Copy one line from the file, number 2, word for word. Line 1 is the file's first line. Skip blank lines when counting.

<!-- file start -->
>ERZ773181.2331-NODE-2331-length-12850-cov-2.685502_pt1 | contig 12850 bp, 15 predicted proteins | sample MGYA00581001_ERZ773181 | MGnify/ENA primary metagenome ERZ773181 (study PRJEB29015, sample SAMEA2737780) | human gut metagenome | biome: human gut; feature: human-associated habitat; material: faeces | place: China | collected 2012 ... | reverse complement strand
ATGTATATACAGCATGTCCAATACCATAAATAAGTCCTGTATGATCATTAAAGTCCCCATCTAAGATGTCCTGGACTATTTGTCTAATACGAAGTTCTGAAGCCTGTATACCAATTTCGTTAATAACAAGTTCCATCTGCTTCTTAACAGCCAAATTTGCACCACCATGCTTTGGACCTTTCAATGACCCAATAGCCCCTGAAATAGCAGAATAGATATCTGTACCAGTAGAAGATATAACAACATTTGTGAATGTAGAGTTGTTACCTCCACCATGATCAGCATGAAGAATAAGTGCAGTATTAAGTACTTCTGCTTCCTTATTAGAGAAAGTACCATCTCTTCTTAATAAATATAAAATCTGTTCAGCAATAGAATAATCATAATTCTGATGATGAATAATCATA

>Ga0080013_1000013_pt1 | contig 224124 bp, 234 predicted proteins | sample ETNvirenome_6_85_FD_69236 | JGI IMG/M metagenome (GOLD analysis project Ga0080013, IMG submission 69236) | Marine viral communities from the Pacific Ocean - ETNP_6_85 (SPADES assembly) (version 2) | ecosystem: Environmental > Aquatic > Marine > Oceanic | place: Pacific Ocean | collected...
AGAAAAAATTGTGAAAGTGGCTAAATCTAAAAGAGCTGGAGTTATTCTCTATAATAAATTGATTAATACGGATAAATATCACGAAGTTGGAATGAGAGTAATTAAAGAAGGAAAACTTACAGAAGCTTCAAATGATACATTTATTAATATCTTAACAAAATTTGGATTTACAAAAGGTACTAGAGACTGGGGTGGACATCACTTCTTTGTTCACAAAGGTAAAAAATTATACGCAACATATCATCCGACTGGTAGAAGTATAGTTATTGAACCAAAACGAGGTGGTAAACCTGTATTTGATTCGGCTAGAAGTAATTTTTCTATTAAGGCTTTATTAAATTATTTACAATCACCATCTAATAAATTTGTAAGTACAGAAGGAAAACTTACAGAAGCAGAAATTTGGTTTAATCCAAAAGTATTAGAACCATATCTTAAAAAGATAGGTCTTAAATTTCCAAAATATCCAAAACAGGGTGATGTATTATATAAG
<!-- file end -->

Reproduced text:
ATGTATATACAGCATGTCCAATACCATAAATAAGTCCTGTATGATCATTAAAGTCCCCATCTAAGATGTCCTGGACTATTTGTCTAATACGAAGTTCTGAAGCCTGTATACCAATTTCGTTAATAACAAGTTCCATCTGCTTCTTAACAGCCAAATTTGCACCACCATGCTTTGGACCTTTCAATGACCCAATAGCCCCTGAAATAGCAGAATAGATATCTGTACCAGTAGAAGATATAACAACATTTGTGAATGTAGAGTTGTTACCTCCACCATGATCAGCATGAAGAATAAGTGCAGTATTAAGTACTTCTGCTTCCTTATTAGAGAAAGTACCATCTCTTCTTAATAAATATAAAATCTGTTCAGCAATAGAATAATCATAATTCTGATGATGAATAATCATA